Public transport access for people with disabilities

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With acknowledgements to Michael Merrett

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Independently accessible transport options are key to achieving equality for people with disabilities. Public transport vehicles which have to be accessed by drivers setting down ramps are only partially accessible as they do not allow people in wheelchairs to access vehicles independently. As such socialists support:

  • Independently accessible public transport for people with disabilities in all parts of Australia.
  • The phasing in of free public transport. Immediately make public transport free to all people with disabilities who have concession cards and other concession card holders.
  • Some people with disabilities need to be accompanied on public transport by an attendant, in which case the attendant should also be able to travel for free.
  • More frequent and extensive services to meet the transport needs of all non-car owners
  • The restoration of station assistants to all stations at all times. Bring back train guards and tram conductors.
  • Regularly retrain all customer service staff in the rights, needs and entitlements of all people with disabilities.
  • Re-open all station toilet facilities and build new facilities on platforms and at tram/bus interchanges.
  • Provide seating, shelter and environmentally sustainable lighting at all bus and tram stops for the comfort of all passengers and the health of passengers with limited mobility. Tram and bus stops need access to emergency communication buttons and timetable information of the type provided for train travellers. All tram and bus shelters should be regularly cleaned and maintained.
  • The retention and extension of railways as the most efficient and accessible form of public transport
  • End all safety hazards of our rail system — wheels of wheelchairs getting caught in poorly maintained track work, blind people falling from unsafe platforms, trains overshooting platforms causing people to fall off trains when they step out of the door, people falling in huge gaps between carriages that they mistake for open doorways, huge gaps between platforms and train doors, such as at Epping Station in the Northern suburbs of Melbourne, that are an accident waiting to happen. Stop the State government’s wilful neglect of the safety of people with disabilities, children and the frail elderly who are the most at risk of accidents on our trains. Fix the rails and platforms, redesign the vehicles and bring back the staff that can help prevent these horrific accidents. Only placing public transport back into public hands, with the input of staff, people with disabilities and passenger groups, will solve these problems.
  • All new public transport vehicles to be fully and independently accessible to all types of motorised scooters and wheelchairs.
  • Investigate the feasibility of retrofitting existing vehicles and tram and bus stops for accessibility.
  • Provide an independently accessible tram stop in Bridge Road Richmond, outside the Epworth Hospita,l as a top priority.
  • Introduce automated electronic written and audible stop announcements on board all trams and investigate the feasibility of also doing this on buses. The present system of requiring drivers to make announcements has had inconsistent results.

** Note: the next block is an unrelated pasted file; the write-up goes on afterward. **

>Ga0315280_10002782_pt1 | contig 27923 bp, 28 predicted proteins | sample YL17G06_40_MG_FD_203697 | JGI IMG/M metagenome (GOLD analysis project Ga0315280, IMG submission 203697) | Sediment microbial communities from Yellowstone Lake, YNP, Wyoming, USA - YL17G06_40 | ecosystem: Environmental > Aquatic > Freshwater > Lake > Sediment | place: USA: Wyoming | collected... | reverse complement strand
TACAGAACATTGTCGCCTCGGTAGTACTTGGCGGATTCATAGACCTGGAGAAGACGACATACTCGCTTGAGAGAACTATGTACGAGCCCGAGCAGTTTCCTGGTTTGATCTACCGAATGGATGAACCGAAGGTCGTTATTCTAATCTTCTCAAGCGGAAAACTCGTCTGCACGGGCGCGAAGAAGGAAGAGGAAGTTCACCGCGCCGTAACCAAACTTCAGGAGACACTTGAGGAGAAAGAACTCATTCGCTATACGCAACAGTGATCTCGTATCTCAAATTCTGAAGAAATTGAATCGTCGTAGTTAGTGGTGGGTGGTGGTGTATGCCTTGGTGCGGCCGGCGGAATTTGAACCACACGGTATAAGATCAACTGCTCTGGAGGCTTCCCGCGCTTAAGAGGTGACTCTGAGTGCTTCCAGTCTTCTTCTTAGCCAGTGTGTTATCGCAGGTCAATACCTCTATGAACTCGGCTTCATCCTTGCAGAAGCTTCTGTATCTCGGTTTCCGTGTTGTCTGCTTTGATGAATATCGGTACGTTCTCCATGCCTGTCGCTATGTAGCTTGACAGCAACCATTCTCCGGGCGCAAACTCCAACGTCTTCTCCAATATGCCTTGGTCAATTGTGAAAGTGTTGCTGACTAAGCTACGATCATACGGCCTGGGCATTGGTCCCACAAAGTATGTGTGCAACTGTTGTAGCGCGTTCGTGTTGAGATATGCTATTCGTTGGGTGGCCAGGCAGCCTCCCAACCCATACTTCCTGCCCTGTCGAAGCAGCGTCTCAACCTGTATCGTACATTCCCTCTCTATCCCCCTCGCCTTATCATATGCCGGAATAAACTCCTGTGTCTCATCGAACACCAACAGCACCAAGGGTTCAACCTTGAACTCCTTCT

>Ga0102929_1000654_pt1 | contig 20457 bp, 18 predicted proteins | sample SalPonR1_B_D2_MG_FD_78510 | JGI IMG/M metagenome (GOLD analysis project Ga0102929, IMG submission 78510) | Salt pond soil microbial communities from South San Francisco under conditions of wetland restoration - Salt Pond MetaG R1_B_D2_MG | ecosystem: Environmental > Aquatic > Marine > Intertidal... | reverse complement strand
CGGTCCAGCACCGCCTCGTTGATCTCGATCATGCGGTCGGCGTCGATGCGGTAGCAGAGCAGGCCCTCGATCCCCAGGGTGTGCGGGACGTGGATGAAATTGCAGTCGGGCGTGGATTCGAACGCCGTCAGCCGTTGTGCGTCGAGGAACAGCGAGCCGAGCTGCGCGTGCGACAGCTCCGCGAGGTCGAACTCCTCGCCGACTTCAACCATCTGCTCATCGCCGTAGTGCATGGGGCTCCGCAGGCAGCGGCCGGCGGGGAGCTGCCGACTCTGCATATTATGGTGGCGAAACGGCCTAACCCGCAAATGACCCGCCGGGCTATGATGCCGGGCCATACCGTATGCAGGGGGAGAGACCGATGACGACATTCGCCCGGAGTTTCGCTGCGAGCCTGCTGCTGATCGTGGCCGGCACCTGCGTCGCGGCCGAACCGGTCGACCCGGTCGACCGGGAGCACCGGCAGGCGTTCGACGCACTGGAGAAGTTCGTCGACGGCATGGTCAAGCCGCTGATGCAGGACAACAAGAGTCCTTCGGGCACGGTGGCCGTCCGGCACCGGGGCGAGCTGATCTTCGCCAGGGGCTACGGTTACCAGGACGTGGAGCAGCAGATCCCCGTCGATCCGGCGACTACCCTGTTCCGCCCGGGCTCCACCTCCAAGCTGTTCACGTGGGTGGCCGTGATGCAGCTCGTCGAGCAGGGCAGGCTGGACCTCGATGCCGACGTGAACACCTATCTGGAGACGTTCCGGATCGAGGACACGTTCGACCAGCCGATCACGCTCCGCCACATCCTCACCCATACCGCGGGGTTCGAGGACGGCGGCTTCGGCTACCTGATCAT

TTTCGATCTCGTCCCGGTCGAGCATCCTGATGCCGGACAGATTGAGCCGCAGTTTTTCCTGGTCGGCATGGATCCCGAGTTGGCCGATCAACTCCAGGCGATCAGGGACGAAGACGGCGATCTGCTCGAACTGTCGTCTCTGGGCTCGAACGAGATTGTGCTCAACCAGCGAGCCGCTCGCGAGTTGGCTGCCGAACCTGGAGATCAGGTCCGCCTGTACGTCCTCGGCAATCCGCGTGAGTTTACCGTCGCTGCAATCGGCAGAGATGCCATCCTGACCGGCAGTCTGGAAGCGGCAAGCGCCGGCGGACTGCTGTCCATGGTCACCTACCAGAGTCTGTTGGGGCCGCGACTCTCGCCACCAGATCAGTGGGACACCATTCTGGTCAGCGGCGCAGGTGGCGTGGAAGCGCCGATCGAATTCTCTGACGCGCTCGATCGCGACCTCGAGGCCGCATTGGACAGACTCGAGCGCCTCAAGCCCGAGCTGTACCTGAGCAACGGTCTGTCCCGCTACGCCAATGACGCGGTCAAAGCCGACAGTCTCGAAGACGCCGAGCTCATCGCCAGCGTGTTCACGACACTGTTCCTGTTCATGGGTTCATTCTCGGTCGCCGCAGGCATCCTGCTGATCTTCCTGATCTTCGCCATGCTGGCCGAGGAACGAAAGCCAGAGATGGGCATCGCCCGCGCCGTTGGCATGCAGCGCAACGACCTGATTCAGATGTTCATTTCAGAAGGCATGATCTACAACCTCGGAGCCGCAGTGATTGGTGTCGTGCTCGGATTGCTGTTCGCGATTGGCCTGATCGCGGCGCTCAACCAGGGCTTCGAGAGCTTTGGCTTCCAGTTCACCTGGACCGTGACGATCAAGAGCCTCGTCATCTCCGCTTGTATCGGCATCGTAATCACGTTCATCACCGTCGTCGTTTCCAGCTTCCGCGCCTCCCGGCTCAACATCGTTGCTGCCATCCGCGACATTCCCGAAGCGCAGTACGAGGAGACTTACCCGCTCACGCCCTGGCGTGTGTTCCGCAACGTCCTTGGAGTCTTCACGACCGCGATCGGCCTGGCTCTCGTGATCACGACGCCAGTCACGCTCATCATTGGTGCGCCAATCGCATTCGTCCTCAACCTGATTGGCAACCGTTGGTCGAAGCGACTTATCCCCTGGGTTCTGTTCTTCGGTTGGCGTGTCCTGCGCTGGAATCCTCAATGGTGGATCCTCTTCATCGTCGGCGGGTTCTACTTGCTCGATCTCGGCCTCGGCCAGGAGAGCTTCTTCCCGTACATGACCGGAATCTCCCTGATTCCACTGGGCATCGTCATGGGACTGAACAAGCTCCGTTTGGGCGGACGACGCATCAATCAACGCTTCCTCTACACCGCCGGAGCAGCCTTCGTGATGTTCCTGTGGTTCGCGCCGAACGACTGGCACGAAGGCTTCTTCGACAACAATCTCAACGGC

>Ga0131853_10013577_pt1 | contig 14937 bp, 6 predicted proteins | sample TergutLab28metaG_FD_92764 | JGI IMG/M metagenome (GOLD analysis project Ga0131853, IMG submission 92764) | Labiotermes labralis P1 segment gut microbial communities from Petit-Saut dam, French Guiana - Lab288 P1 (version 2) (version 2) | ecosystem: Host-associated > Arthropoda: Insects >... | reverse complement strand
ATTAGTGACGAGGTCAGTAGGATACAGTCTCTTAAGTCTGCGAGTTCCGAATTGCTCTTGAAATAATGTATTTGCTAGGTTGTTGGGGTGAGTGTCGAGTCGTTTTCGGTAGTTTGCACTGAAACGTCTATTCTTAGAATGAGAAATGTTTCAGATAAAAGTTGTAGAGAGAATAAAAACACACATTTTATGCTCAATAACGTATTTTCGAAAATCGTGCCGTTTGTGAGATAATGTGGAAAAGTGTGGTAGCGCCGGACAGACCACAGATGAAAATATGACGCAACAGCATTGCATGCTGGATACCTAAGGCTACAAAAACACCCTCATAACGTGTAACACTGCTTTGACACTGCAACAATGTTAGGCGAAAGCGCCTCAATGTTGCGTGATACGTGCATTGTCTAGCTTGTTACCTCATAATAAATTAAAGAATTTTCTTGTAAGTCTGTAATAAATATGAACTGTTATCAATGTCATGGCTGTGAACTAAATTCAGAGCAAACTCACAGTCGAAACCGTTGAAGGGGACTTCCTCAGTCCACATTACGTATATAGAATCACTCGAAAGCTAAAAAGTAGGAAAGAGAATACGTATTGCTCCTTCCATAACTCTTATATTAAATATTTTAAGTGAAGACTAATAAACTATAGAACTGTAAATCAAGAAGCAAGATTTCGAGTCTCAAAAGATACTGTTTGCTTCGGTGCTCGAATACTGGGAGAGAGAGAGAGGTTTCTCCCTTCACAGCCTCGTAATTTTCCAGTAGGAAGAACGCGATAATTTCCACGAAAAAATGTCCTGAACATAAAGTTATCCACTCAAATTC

• Test out all vehicle destination signs and other written information by running them past committees of vision-impaired and elderly passengers — people with limited vision cannot easily read tram and bus destinations and information, particularly the flashing and changing destination signs on tram and bus. We lost our manually operated and highly readable black and white tram and bus destination rolls, and copped dot matrix electronic signage, to serve a modernisation fad and facilitate one-person operation of trams and busy bus routes. Restore user friendly tram and bus destination signs.
  • Restore the heritage style black and white railway station signs to all railway stations in Melbourne. The old signs were ripped out without community consultation and replaced with less readable signage, in pale blue with small lower case white letters, to serve corporate egos in the wake of privatisation. The old signs were more easily read by elderly and vision-impaired passengers.
  • Stop the misleading spin on accessible public transport and tell the truth about whether people with disabilities can easily access these vehicles without assistance, whether they really feel comfortable accessing these services, whether there is enough room for wheelchairs and guide dogs or enough assistance in using the services. Speak the truth and address the issues by fully involving people with disabilities, passengers who use bicycles, prams and shopping jeeps and public transport workers in addressing barriers to genuine accessibility. Fully fund their proposed improvements.
  • Bring maxi taxi service levels and response times into line with other taxi services and heavily subsidise their fare levels at a rate of 75%, up from the current 50%, for people with health problems who are heavily reliant upon these services. Maxi taxis and “special buses” should not cynically be used by governments as cost cutting measures — they should not replace integrated independently accessible transport where people with disabilities can travel freely and interact with their non-disabled peers.
  • Pay a living wage to maxi taxi drivers and increase their training. This will attract people to the industry and assist these drivers in providing a quality service to people with disabilities.
  • Develop faster, more energy efficient, and more robust electric wheelchairs and scooters so that people with disabilities can make short trips without needing public transport or cars, and with less need to recharge or service their chairs.